Jean-Camille Formigé
Palace of Fine Arts

1889 Universal Exhibition, cross section of the Palace of Fine Arts, final drawing
Jean-Camille Formigé (1845-1926)
1889 Universal Exhibition, cross section of the Palace of Fine Arts, final drawing
1889
Graphite, pen and red and black ink, wash
H. 64.8; W. 98.4 cm
© RMN-Grand Palais (Musée d'Orsay) / Hervé Lewandowski


Project for the 1889 Universal Exhibition, external decorations for the large cupolas of the Palace of Fine Arts
Project for the 1889 Universal Exhibition, metal decorative elements for the Palace of Fine Arts and Liberal Arts
Project for the 1889 Universal Exhibition, final drawing for the elevation of the bay of the central porch overlooking the garden of the Palace of Fine Arts

Exposition universelle de 1889, coupe transversale du palais des Beaux-arts, état définitif [1889 Universal Exhibition, cross section of the Palace of Fine Arts, final drawing]


The architecture competition for the buildings in the 1889 Universal Exhibition in Paris was launched on 3 May 1886. There were one hundred and seven competitors. Jean-Camille Formigé received a prize for his twin palaces to be erected on the Champ-de-Mars. The Palace of Fine Arts and the Palace of Liberal Arts were situated either side of the Eiffel Tower, also built for this occasion.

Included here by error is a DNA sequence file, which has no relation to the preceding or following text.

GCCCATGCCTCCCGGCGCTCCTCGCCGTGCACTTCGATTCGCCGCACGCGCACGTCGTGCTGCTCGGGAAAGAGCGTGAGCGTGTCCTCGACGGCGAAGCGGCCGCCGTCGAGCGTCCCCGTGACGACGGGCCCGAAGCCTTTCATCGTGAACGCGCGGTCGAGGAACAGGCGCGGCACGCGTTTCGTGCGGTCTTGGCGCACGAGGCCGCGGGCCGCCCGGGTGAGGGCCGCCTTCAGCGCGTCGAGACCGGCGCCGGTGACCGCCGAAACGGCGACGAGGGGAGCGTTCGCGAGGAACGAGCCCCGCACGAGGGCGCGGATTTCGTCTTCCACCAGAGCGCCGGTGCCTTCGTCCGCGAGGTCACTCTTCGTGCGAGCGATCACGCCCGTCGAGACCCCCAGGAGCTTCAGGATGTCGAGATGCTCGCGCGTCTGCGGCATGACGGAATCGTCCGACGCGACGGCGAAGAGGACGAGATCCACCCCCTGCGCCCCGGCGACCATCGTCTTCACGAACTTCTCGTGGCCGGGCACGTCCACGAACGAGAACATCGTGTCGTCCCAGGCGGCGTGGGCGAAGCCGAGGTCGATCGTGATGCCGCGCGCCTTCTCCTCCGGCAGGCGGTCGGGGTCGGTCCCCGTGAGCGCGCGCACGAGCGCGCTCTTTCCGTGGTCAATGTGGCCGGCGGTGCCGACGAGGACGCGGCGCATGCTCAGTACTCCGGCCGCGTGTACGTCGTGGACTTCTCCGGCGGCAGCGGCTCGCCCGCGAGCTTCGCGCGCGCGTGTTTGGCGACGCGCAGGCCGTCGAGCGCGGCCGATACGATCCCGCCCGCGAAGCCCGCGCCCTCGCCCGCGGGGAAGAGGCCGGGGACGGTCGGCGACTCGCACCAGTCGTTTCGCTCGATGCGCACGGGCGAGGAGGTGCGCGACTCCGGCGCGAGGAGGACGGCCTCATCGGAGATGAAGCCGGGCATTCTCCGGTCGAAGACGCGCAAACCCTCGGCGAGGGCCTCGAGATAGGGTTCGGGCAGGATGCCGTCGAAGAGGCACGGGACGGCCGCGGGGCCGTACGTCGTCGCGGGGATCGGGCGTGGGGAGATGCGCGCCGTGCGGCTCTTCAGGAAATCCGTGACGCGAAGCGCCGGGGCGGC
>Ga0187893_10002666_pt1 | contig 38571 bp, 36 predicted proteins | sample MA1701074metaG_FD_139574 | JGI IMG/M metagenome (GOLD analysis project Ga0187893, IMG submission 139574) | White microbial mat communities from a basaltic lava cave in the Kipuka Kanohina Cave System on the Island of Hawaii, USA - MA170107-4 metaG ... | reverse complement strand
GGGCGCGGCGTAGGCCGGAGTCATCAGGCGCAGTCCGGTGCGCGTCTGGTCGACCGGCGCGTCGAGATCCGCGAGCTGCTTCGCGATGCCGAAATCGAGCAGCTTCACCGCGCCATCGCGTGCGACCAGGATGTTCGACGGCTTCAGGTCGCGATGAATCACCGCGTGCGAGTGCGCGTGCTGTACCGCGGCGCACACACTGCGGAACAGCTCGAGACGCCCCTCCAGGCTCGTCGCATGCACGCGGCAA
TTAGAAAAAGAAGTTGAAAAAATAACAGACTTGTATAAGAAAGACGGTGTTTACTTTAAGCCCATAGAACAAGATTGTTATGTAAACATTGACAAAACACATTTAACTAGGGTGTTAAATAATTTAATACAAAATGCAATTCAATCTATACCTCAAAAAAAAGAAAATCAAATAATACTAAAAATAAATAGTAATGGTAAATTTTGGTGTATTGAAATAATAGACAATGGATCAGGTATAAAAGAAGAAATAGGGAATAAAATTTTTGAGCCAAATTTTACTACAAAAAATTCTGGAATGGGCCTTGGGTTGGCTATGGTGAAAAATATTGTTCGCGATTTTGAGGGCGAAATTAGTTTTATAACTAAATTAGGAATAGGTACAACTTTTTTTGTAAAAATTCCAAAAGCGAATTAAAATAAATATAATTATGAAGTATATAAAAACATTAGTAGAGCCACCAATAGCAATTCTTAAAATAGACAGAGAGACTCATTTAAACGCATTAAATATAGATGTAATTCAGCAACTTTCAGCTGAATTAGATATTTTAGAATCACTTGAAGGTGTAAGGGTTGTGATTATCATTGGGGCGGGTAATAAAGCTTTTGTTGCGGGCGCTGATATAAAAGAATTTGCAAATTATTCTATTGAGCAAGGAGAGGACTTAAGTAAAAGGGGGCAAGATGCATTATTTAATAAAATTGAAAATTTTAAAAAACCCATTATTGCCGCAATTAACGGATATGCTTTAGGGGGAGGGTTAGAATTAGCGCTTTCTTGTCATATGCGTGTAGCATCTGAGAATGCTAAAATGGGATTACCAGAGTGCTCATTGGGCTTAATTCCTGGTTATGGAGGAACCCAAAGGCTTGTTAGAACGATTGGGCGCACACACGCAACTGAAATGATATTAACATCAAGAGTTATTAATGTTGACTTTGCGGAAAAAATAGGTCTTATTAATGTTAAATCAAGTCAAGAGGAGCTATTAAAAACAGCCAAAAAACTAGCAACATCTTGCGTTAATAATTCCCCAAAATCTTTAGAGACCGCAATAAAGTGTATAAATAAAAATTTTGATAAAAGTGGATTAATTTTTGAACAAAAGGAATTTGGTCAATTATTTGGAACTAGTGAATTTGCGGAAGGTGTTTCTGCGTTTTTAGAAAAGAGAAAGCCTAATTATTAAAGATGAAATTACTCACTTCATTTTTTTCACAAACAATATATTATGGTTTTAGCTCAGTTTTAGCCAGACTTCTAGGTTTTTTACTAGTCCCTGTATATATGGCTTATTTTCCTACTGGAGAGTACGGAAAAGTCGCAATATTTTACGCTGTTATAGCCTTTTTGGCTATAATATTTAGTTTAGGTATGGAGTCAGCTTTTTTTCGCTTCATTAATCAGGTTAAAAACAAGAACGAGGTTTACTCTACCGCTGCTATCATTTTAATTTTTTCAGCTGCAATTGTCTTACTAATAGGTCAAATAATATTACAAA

Formigé designed a large hall in ironwork, crowned in the middle by a dome fifty-four metres high. Inside, one storey was designed for exhibition rooms. Access to this floor was by a monumental staircase under the dome, or by lateral staircases. This main building was surrounded by galleries, with cafés and restaurants beneath.
The polychrome decoration was one of the principal attractions of the building. Above the galleries was an terracotta frieze with images of spirits, standing out against a gold background. The iron pillars between the bays were covered with fluted, terracotta panels decorated with laurel and oak leaves. But the most beautiful features were kept for the dome, which was covered with over six hundred different enamelled tiles in subtle shades of blue and topaz.
This project reveals Formigé's enthusiasm for the Universal Exhibitions. Eleven years later he took part in the 1900 Exhibition constructing the Romanian royal pavilion.


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